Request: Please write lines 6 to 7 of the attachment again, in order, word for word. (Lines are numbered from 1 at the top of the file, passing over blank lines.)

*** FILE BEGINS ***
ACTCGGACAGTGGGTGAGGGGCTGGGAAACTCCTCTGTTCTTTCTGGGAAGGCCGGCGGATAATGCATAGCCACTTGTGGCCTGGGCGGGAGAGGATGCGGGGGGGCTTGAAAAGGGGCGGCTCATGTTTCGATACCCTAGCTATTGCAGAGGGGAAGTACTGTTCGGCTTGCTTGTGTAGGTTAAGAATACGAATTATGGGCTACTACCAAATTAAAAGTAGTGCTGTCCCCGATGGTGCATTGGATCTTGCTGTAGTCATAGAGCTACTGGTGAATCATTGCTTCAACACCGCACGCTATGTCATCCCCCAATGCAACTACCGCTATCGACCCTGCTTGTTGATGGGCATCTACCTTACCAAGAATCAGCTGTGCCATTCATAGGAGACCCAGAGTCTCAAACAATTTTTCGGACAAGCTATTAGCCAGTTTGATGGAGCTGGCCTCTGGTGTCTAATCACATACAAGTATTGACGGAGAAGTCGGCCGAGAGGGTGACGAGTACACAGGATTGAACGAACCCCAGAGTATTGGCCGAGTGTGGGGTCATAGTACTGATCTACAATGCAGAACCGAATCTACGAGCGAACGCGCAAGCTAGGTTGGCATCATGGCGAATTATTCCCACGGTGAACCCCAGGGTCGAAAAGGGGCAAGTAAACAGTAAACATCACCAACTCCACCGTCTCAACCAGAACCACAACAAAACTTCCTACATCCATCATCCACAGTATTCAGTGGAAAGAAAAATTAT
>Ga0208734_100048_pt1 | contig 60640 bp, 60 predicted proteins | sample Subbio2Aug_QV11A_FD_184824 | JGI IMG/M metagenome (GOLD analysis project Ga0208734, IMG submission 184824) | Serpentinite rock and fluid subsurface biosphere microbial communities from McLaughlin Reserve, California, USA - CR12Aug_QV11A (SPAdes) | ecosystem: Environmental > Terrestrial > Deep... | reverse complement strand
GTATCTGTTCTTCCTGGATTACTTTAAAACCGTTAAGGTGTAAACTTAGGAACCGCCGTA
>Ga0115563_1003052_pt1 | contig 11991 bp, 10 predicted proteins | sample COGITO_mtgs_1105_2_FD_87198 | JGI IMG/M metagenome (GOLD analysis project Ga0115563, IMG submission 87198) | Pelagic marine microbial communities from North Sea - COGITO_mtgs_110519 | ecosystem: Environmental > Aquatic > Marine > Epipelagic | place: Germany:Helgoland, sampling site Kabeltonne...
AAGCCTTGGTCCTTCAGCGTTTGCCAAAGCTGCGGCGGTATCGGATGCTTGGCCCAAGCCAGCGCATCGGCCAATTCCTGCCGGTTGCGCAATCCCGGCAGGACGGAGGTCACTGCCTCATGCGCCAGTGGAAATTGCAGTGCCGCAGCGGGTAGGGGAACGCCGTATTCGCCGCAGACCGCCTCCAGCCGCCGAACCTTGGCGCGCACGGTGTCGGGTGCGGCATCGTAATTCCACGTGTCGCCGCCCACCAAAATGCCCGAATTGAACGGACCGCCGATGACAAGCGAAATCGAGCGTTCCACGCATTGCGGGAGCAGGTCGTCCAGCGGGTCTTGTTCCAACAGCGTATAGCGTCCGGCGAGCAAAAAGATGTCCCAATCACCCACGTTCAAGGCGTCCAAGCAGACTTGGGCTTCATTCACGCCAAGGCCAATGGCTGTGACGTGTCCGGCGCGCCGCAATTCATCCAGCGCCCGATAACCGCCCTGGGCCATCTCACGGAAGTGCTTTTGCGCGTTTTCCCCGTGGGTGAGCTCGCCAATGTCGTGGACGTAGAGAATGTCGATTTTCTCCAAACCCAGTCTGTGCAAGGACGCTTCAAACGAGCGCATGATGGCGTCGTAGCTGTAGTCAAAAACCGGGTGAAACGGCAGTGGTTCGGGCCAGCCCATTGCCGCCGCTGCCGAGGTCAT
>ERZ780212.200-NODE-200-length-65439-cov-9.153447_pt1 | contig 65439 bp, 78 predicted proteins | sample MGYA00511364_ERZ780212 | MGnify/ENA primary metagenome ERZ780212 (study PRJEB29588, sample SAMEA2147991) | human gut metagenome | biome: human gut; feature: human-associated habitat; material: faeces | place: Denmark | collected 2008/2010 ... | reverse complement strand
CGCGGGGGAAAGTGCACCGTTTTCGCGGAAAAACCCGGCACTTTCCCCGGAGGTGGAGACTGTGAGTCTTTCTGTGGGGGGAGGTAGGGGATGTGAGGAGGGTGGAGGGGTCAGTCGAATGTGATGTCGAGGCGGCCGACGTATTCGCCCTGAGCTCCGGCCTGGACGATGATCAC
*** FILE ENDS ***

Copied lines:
>ERZ780212.200-NODE-200-length-65439-cov-9.153447_pt1 | contig 65439 bp, 78 predicted proteins | sample MGYA00511364_ERZ780212 | MGnify/ENA primary metagenome ERZ780212 (study PRJEB29588, sample SAMEA2147991) | human gut metagenome | biome: human gut; feature: human-associated habitat; material: faeces | place: Denmark | collected 2008/2010 ... | reverse complement strand
CGCGGGGGAAAGTGCACCGTTTTCGCGGAAAAACCCGGCACTTTCCCCGGAGGTGGAGACTGTGAGTCTTTCTGTGGGGGGAGGTAGGGGATGTGAGGAGGGTGGAGGGGTCAGTCGAATGTGATGTCGAGGCGGCCGACGTATTCGCCCTGAGCTCCGGCCTGGACGATGATCAC